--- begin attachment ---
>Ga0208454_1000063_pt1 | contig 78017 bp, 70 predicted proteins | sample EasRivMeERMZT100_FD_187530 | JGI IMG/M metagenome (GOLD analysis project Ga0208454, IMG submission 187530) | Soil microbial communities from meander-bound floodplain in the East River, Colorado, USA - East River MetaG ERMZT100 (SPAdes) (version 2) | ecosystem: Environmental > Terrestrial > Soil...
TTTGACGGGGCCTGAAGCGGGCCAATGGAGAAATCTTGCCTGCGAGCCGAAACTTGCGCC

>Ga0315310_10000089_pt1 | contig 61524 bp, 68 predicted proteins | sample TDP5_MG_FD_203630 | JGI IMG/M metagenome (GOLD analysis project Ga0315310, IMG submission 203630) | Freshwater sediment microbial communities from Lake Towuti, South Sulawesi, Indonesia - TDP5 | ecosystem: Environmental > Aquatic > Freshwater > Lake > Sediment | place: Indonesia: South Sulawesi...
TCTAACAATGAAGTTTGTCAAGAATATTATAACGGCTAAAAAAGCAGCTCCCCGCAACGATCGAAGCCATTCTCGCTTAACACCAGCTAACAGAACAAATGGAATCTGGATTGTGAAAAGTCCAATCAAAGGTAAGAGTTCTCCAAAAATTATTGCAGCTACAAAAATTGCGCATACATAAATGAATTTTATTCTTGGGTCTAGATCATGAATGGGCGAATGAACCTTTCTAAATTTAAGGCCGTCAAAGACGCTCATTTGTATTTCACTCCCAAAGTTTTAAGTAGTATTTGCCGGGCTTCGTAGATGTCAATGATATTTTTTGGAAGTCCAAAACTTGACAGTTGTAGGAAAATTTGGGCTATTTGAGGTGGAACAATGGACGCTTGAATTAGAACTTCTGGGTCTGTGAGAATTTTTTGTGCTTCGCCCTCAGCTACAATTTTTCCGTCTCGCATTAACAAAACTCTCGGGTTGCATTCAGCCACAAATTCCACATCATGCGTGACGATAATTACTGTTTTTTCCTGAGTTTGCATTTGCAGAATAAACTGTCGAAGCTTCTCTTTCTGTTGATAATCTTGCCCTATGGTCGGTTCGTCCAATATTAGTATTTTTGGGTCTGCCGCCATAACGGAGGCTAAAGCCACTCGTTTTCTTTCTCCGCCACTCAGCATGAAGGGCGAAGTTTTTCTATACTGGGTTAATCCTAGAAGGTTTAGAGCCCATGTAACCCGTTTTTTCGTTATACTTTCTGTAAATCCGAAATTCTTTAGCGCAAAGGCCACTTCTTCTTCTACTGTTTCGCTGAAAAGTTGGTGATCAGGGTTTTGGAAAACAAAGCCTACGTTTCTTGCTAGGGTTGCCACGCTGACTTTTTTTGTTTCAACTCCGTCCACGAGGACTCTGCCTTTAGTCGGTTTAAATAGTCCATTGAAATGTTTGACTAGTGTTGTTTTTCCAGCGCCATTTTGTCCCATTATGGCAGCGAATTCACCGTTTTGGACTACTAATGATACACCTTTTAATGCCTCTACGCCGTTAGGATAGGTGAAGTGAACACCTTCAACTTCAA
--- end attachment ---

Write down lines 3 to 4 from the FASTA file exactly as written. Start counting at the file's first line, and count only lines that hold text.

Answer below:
>Ga0315310_10000089_pt1 | contig 61524 bp, 68 predicted proteins | sample TDP5_MG_FD_203630 | JGI IMG/M metagenome (GOLD analysis project Ga0315310, IMG submission 203630) | Freshwater sediment microbial communities from Lake Towuti, South Sulawesi, Indonesia - TDP5 | ecosystem: Environmental > Aquatic > Freshwater > Lake > Sediment | place: Indonesia: South Sulawesi...
TCTAACAATGAAGTTTGTCAAGAATATTATAACGGCTAAAAAAGCAGCTCCCCGCAACGATCGAAGCCATTCTCGCTTAACACCAGCTAACAGAACAAATGGAATCTGGATTGTGAAAAGTCCAATCAAAGGTAAGAGTTCTCCAAAAATTATTGCAGCTACAAAAATTGCGCATACATAAATGAATTTTATTCTTGGGTCTAGATCATGAATGGGCGAATGAACCTTTCTAAATTTAAGGCCGTCAAAGACGCTCATTTGTATTTCACTCCCAAAGTTTTAAGTAGTATTTGCCGGGCTTCGTAGATGTCAATGATATTTTTTGGAAGTCCAAAACTTGACAGTTGTAGGAAAATTTGGGCTATTTGAGGTGGAACAATGGACGCTTGAATTAGAACTTCTGGGTCTGTGAGAATTTTTTGTGCTTCGCCCTCAGCTACAATTTTTCCGTCTCGCATTAACAAAACTCTCGGGTTGCATTCAGCCACAAATTCCACATCATGCGTGACGATAATTACTGTTTTTTCCTGAGTTTGCATTTGCAGAATAAACTGTCGAAGCTTCTCTTTCTGTTGATAATCTTGCCCTATGGTCGGTTCGTCCAATATTAGTATTTTTGGGTCTGCCGCCATAACGGAGGCTAAAGCCACTCGTTTTCTTTCTCCGCCACTCAGCATGAAGGGCGAAGTTTTTCTATACTGGGTTAATCCTAGAAGGTTTAGAGCCCATGTAACCCGTTTTTTCGTTATACTTTCTGTAAATCCGAAATTCTTTAGCGCAAAGGCCACTTCTTCTTCTACTGTTTCGCTGAAAAGTTGGTGATCAGGGTTTTGGAAAACAAAGCCTACGTTTCTTGCTAGGGTTGCCACGCTGACTTTTTTTGTTTCAACTCCGTCCACGAGGACTCTGCCTTTAGTCGGTTTAAATAGTCCATTGAAATGTTTGACTAGTGTTGTTTTTCCAGCGCCATTTTGTCCCATTATGGCAGCGAATTCACCGTTTTGGACTACTAATGATACACCTTTTAATGCCTCTACGCCGTTAGGATAGGTGAAGTGAACACCTTCAACTTCAA